Theresa May has set herself the breathtakingly ambitious task of making it illegal to be annoying. It would be a difficult enough task if it was confined to adults. After all, a short gaol sentence managed the seemingly impossible task of making Chris Huhne even more annoying than he was before. Be that as it may, her objective is no more and no less than to put a stop to the annoying behaviour not only of adults but of children too. We must hope that her crackdown is successful.
Under S.1 of the Anti-Social Behaviour Crime and Policing Bill, which is drawing close to the end of its parliamentary journey, courts will be empowered to grant an injunction “against a person aged 10 or over” if satisfied, on the balance of probabilities, that he or she:
“has engaged or threatens to engage… in conduct capable of of causing … annoyance to any person.”
Those of us who find the mere sight and sound of children annoying will be reassured that they will not actually need to “have engaged” in annoying conduct before an injunction can be slapped on. It will be enough that they are, on the balance of probabilities, threatening to do so. And nor will it be necessary for their threatened conduct actually to be annoying, so long as it is “capable” of having that effect. It is very much to Ms May’s credit that she has closed these possible loopholes.
A child who breaches the injunction will be punished for contempt of court, a very serious matter. For the sort of behaviour that really gets on one’s nerves one hopes it would result in a custodial sentence of some length.
But although her crack-down on annoying children is welcome, I fear that it is too little, too late. Almost anyone with experience of children will know that, in general, the younger they are the more annoying they tend to be. The focus of the Bill should not be on ten year olds but on much younger children. Fans of Richmal Crompton will remember that although the fictional William Brown was 11 and could be quite annoying, Violet Elizabeth Bott was only 6 when she repeatedly threatened to engage in conduct that was capable of being not just very annoying indeed, but positively exasperating: namely to “thcream and thcream and thcream until I’m thick.” Ms May’s law could put a stop to William’s activities but it would be powerless against Miss Bott’s threats.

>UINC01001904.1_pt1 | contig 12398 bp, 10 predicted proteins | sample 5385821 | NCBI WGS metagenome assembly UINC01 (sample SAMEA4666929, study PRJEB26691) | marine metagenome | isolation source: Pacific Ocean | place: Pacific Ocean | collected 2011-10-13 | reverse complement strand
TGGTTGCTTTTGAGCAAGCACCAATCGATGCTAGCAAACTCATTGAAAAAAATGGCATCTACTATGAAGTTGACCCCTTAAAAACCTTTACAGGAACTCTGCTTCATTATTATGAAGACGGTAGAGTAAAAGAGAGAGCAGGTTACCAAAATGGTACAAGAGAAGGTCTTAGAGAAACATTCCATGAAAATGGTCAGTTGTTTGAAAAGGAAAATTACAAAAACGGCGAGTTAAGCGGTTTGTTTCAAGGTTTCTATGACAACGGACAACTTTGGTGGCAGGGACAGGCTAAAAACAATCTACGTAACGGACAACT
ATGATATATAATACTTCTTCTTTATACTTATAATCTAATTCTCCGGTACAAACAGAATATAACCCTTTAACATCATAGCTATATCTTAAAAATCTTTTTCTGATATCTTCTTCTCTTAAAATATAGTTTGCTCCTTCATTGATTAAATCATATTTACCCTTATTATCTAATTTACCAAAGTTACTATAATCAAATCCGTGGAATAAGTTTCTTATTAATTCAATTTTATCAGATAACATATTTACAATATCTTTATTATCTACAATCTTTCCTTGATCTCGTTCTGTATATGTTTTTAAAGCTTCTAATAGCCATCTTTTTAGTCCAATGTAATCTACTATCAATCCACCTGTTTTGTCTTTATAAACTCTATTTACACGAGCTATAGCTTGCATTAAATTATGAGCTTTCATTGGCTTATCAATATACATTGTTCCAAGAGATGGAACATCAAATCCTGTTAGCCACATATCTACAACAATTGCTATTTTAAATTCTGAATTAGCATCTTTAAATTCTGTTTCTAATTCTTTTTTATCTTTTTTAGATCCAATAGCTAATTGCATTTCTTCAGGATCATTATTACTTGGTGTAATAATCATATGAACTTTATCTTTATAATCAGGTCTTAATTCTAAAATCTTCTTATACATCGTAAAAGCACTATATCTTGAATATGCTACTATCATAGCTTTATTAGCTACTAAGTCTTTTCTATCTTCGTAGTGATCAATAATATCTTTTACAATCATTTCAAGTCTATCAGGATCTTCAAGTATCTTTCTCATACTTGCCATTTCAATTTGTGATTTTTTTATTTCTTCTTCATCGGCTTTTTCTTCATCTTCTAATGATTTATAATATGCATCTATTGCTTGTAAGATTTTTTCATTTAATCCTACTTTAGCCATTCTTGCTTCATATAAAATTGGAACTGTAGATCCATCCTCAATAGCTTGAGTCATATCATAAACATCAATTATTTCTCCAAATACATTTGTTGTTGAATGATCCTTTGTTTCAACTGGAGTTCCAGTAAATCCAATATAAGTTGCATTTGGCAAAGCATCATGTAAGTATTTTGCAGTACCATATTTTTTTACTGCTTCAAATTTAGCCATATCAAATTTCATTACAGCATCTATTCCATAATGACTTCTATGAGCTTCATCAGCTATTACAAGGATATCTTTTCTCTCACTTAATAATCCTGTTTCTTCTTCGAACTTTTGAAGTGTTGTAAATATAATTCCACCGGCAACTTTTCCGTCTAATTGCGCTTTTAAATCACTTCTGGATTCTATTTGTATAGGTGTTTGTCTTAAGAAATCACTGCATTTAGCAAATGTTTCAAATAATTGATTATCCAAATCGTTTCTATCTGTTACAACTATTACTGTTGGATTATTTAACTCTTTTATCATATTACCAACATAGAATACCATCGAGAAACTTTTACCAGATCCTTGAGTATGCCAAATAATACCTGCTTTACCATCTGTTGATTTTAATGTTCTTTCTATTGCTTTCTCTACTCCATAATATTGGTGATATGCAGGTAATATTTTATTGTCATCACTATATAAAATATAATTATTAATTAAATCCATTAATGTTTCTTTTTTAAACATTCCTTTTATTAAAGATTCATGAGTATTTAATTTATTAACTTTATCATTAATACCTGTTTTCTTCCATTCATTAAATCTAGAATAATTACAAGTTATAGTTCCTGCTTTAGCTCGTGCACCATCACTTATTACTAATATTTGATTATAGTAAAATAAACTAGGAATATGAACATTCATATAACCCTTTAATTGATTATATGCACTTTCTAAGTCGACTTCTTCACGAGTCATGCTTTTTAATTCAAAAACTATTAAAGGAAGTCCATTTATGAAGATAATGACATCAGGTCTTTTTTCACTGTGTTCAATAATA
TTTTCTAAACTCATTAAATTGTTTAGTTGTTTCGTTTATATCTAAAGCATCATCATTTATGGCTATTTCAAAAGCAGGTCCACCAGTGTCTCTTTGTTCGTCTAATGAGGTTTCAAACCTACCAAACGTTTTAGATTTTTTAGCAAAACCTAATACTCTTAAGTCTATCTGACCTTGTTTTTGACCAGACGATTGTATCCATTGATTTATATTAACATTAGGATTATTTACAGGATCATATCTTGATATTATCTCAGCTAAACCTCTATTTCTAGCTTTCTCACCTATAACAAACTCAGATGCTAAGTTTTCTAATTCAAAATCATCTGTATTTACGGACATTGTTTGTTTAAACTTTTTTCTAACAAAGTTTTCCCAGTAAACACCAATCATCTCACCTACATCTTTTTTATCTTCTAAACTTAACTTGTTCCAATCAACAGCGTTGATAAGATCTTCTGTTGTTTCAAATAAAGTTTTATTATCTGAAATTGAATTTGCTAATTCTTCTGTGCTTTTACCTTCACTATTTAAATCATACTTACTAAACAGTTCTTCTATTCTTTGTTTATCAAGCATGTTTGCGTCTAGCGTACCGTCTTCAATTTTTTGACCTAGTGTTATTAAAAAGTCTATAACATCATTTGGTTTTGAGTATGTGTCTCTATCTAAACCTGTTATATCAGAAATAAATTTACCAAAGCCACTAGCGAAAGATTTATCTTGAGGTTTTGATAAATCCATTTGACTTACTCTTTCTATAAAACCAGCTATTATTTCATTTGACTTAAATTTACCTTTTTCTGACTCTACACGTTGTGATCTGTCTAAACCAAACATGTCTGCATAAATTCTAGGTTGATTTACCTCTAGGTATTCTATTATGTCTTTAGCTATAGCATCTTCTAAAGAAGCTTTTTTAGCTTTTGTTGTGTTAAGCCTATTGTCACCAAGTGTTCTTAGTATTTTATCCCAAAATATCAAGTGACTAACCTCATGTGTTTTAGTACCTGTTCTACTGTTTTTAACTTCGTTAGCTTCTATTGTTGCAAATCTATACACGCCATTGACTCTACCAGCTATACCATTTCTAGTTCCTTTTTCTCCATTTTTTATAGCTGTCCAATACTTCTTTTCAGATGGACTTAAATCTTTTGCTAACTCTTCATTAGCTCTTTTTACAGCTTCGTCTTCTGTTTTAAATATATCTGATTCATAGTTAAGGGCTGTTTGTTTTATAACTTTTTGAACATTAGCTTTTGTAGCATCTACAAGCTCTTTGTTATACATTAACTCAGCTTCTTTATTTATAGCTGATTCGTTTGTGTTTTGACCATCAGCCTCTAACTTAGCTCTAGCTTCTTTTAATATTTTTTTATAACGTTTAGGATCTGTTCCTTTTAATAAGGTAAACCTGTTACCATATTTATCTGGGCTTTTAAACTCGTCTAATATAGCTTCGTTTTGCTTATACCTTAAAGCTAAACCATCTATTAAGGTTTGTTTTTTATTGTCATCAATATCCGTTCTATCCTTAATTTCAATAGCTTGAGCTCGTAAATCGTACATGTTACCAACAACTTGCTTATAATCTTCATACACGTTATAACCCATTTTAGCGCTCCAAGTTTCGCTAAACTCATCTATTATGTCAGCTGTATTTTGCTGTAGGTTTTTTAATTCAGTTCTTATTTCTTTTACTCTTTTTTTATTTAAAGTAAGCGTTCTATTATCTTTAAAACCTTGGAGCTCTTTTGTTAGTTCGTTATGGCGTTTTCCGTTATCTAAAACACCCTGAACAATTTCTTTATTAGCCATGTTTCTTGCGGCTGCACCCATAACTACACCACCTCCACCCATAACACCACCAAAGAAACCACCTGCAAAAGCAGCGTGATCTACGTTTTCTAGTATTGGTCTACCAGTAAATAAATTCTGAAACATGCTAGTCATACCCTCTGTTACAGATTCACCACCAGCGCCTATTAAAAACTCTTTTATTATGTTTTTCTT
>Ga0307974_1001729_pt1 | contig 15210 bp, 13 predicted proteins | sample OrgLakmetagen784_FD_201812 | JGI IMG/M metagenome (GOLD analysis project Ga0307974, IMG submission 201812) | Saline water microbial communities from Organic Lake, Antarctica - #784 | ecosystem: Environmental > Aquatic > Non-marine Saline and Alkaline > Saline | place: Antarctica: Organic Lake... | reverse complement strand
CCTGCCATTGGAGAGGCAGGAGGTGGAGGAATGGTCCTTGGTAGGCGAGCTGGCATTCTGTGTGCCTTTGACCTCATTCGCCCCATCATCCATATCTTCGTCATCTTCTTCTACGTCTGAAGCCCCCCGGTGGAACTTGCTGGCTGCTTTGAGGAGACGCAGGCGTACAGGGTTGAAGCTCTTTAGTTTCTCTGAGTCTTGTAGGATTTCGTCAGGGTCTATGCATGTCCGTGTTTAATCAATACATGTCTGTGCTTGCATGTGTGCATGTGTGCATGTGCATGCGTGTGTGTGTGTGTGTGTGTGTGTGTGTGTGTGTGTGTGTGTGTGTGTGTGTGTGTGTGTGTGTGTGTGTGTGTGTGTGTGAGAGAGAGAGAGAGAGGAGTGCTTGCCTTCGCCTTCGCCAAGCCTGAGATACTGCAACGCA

Moreover, there are some quite unnecessary restrictions on who will be able to take out the injunction. The police will be able to do so, along with local authorities and “housing providers.” The Environment Agency and The Natural Resources Body for Wales are obvious, as well as vulnerable, targets for the attention of annoying children (they threaten to swim in their rivers, sometimes screaming loudly with pleasure, and they pick the juicy Welsh blackberries) and these organisations will now be able to fight back with the full support of the law. Wisely, Ms May has also remembered Transport for London, which will now be able to put an end once and for all to such childish nonsense as singing on buses, or threatening to talk too loudly on the tube during school trips. That will remove a source of considerable irritation to the old curmudgeon community.
Unfortunately, however, the list does not include the sort of hard-working men and women who are most likely to be annoyed by children. Nothing is more irritating after a hard day’s work, than to have to deal with the demands of tired and demanding children. European law has made it all but impossible to smack them. So, as well as withdrawing from the European Convention on Human Rights, Ms May needs to make it clear that a future Conservative government would ensure that injunctive relief will be available to all parents, irrespective of the age of their children. The law should not be emasculated when it comes to crying babies.